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What Google Sheets' 10 million cell limit means for you

By Tyler Robertson · May 20, 2024
A hero image for Google Sheets app tips with the Google Sheets logo on a green background

A couple of years ago, Google did something kind of neat, but debatably useless. They doubled the maximum number of cells in a single Google Sheets spreadsheet from five million to a massive 10 million.

As you might imagine, folks like me (your devoted sheetheads) went a little bonkers trying to figure out what this much space could unlock for our data-loving projects. And while not much has changed on the cell limit front since then, it's still worth understanding these limits. 

Google Sheets cell limits, explained

Alright, let's get technical. 

How many columns does Google Sheets allow?

You can get pretty wide with your spreadsheets. Google Sheets supports up to 18,278 columns (that's out to column ZZZ). Once you get to ZZZ, it's time for a nap anyway. 

What is the character limit for Google Sheets cells? 

Each individual cell can hold up to 50,000 characters. That's enough to have AI write an eBook about spreadsheet etiquette and still have 43,443 characters leftover. 

What is the Google Sheets row limit? 

Technically, as long as there's only one cell in each row, you can add 10 million rows. But as you'll learn soon enough, you can't add rows with wild abandon and expect everything to work smoothly.

Other Google Sheets limits

There are more limitations to consider than just rows, columns, and characters:

  • Tab limit: A single spreadsheet can have up to 200 individual sheets (or tabs) within it.

  • Finance formulas: Specific finance-related formulas (like GOOGLEFINANCE) have limitations on the number of refreshes per day. While there's no exact published number, excessive refreshes can be temporarily blocked to prevent server overload.

  • ImportRange, ImportData, ImportHtml, ImportFeed, or ImportXml formulas: These formulas can pull data from external sources but are generally limited to around 50 external references at once to avoid bogging things down.

  • String length: Even though cells can hold a lot of text, Google has some rules on how long specific text strings created by formulas can be. Unfortunately, they don't publish exact limits, but generally speaking, tens of thousands of characters is where you might start running into issues.  

  • File size limit: For all its expansive possibilities, an individual Google Sheet file has a 10MB size limit.

What you need to know about the 10 million cell limit

Ok, so you have 10 million cells. But that doesn't mean having 10 million cells is particularly useful. Here's what I found out:

1. You can't jump straight to 10 million

To test drive the limit, I removed all but one cell from my spreadsheet and went to use the built-in Add button to create 9,999,999 new rows. No dice.

An error popping up when adding rows to Google Sheets

Even though the technical limit has been raised, Google still has guardrails in place to keep us from getting too wild too quickly. Because it turns out, 10 million is a lot of cells.

You can still add up to five million rows at once, however, and if your sheet has more than two columns, you may need to do a bit of math to see how many rows you can add before reaching the barrier (10,000,000 divided by number of columns, rounded down).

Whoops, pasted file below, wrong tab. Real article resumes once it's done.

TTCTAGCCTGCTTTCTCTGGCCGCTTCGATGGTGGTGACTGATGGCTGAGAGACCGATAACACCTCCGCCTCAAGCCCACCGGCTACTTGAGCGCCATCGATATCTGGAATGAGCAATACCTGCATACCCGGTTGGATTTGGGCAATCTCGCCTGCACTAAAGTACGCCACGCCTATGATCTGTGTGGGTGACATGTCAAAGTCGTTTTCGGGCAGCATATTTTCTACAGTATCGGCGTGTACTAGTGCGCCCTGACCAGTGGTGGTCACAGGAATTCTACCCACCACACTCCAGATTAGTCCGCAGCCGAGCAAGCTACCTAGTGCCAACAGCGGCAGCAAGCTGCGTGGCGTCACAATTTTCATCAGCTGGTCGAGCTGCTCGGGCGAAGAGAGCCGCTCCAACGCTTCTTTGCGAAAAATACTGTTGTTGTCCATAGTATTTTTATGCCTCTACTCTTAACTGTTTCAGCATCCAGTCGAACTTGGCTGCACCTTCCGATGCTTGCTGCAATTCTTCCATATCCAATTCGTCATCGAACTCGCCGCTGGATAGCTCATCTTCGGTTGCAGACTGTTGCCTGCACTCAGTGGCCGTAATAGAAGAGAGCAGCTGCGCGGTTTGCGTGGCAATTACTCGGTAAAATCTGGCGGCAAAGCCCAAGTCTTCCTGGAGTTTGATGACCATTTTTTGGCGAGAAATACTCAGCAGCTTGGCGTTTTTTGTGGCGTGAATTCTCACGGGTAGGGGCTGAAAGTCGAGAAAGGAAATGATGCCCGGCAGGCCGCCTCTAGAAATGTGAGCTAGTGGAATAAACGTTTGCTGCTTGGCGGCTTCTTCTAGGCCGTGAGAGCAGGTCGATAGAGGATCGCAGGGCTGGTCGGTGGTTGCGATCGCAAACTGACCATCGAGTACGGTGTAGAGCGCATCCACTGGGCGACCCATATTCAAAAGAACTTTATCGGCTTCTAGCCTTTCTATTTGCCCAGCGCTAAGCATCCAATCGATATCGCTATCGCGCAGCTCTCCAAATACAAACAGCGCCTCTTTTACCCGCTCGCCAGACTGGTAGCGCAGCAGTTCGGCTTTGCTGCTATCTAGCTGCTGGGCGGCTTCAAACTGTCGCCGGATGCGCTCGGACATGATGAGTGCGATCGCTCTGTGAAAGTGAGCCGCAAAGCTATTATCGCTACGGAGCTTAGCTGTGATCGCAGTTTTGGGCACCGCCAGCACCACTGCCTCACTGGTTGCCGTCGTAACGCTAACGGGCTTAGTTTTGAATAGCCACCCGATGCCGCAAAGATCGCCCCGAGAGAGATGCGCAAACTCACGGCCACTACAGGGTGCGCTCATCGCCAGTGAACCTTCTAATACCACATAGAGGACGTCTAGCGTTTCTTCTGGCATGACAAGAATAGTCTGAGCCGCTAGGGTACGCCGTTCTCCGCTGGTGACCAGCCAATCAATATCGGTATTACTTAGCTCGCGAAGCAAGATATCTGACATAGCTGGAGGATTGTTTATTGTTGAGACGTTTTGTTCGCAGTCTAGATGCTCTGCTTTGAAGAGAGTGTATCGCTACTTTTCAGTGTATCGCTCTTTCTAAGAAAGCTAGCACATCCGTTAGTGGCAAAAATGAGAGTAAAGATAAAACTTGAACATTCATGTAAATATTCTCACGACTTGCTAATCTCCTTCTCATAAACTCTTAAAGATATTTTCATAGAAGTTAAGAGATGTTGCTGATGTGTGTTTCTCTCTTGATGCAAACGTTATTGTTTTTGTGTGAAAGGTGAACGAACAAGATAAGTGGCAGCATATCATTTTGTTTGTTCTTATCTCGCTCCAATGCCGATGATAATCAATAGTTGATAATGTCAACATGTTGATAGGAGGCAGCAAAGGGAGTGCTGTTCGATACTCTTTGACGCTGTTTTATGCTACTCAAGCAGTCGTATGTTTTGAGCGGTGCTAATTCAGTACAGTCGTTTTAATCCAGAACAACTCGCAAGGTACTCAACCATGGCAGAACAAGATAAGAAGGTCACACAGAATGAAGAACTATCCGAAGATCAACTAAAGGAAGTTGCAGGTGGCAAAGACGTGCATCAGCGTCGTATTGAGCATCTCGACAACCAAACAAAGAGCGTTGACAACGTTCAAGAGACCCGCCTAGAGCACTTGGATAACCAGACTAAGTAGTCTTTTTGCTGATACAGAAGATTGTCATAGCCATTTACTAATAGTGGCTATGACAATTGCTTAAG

2. A sheet with 10 million cells is really slow

Once you've hit 10 million cells, you'll probably say two things:

  1. "Wow."

  2. "Why isn't it doing anything?"

Because even if they're blank, Google Sheets still has to think about all of those cells, and in turn, your browser still has to do work to render them. Ten million of anything is a lot to process, so even things like scrolling will take longer than you might be used to. Just pretend you're on dial-up. (Here, this'll help.)

If you want to actually do anything to those cells, that's another matter entirely. Adding a single SEQUENCE() function to count the cells resulted in a long delay, followed by my browser crashing.

Aw snap browser message

It did eventually load, in case you want to check my math.

But then let's say that you get your 10 million cells set up, filled with your amazing data, and you want to change the formatting? No, you don't.

When trying to center-align the text in the sheet above, about three minutes passed before Google finally gave me this error:

Google Sheets cell limit test error

"That's fair," I thought, "I'll come back to it later." But 20 minutes later, the error was still there. "Temporarily" stretched longer and longer until I opted to delete the sheet, start over, center the text first, then add my data. The more you can do before maxing out the cells, the better.

3. Your Zaps will not be happy about 10 million cells

Just because Google Sheets can have 10 million cells, does not mean your sheet should have 10 million cells.

Jurassic Park GIF: Your scientists were so preoccupied with whether or not they could, they never stopped to think if they should.

When Zapier sends a request to Google Sheets, whether it's to create a new row, or see if there are any changes that need to be triggered on, it waits around 30 seconds for a response. In order to send that response, Google needs to process all cells in the sheet, determine their output, wrap it up in a nice little package, and send it back. Even though it's a big Google machine, that can still take some time on large sheets because it processes those cells one at a time, going left-to-right and top-to-bottom, like reading a book.

If Google Sheets can't form a response within that 30 seconds, Zapier receives a "timeout" error, meaning it may not receive new rows or make updates as expected.

With even my relatively simple spreadsheet (which uses one formula in cell A2 to fill in the row numbers), timeouts start to happen at around 1,200,000 cells, almost one-tenth of the new limit. If your sheet has lots of formulas, especially with slower functions like QUERY() or IMPORTRANGE(), that number is even lower.